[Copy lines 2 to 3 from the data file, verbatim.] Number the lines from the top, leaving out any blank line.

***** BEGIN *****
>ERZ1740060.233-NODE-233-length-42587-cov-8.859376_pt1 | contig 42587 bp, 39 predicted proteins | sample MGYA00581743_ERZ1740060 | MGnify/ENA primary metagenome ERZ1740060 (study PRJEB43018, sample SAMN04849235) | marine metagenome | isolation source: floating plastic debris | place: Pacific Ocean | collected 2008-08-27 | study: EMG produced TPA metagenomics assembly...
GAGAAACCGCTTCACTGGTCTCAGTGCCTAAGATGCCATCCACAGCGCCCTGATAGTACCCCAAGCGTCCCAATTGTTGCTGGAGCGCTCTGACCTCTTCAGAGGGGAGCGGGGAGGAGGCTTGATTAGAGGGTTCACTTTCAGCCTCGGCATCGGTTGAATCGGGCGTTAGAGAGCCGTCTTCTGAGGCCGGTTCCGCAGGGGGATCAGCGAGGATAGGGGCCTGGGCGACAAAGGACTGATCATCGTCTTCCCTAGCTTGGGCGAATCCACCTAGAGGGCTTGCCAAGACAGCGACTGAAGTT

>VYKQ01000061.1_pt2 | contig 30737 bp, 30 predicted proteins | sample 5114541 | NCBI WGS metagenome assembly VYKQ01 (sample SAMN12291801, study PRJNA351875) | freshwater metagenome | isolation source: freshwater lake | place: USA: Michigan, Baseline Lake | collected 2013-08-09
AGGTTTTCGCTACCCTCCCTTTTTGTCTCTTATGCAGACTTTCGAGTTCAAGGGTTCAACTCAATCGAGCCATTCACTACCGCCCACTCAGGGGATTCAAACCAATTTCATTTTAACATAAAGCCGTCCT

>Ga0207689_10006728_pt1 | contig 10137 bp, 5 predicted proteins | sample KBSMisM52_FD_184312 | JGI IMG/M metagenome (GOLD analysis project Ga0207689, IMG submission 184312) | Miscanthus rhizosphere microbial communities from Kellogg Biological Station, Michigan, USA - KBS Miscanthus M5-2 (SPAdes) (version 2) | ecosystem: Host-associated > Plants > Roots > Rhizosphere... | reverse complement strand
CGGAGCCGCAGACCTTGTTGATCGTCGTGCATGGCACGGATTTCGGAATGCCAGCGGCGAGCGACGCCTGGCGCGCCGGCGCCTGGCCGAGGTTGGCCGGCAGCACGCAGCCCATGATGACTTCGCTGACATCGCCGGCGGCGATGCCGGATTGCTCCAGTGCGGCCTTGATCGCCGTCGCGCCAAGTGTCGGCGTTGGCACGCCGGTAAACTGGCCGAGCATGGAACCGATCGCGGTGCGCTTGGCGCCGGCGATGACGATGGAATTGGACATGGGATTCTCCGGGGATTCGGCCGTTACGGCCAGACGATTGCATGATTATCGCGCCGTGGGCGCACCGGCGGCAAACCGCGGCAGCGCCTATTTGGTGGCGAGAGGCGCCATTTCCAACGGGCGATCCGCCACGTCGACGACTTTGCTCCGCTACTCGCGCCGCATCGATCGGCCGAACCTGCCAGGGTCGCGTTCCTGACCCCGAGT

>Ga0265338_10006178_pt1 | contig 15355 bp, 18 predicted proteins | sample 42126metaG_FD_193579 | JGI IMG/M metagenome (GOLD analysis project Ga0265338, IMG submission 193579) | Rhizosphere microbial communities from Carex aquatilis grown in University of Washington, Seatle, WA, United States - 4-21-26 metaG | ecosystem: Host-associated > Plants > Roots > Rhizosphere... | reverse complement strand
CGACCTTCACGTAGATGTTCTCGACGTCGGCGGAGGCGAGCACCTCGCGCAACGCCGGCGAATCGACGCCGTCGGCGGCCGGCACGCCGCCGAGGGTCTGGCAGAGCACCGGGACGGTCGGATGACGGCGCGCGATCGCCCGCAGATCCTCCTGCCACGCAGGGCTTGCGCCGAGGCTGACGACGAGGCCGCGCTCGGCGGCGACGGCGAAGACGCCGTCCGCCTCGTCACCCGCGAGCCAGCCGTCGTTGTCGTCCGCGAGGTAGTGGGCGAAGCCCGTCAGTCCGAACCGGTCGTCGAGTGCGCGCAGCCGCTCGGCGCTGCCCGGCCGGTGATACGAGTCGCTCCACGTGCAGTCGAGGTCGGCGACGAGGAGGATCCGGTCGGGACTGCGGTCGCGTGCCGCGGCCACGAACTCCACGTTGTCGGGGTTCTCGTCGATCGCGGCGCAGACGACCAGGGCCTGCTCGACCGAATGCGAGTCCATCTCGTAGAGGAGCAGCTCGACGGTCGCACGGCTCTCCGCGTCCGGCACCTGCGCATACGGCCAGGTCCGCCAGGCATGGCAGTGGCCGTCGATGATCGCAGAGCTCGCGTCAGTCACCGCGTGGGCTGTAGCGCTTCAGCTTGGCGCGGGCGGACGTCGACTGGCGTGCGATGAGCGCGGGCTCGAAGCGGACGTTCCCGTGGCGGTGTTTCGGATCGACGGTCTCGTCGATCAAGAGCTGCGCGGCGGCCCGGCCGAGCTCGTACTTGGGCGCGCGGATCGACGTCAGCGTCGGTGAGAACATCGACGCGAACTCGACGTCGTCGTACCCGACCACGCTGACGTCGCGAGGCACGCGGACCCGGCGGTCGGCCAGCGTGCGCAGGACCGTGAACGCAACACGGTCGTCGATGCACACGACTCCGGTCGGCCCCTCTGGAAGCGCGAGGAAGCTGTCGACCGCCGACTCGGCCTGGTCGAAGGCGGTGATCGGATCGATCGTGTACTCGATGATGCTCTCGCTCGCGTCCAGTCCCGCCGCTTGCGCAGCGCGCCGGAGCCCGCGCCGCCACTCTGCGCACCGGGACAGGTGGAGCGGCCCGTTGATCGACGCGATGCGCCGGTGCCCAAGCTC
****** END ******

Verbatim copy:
GAGAAACCGCTTCACTGGTCTCAGTGCCTAAGATGCCATCCACAGCGCCCTGATAGTACCCCAAGCGTCCCAATTGTTGCTGGAGCGCTCTGACCTCTTCAGAGGGGAGCGGGGAGGAGGCTTGATTAGAGGGTTCACTTTCAGCCTCGGCATCGGTTGAATCGGGCGTTAGAGAGCCGTCTTCTGAGGCCGGTTCCGCAGGGGGATCAGCGAGGATAGGGGCCTGGGCGACAAAGGACTGATCATCGTCTTCCCTAGCTTGGGCGAATCCACCTAGAGGGCTTGCCAAGACAGCGACTGAAGTT

>VYKQ01000061.1_pt2 | contig 30737 bp, 30 predicted proteins | sample 5114541 | NCBI WGS metagenome assembly VYKQ01 (sample SAMN12291801, study PRJNA351875) | freshwater metagenome | isolation source: freshwater lake | place: USA: Michigan, Baseline Lake | collected 2013-08-09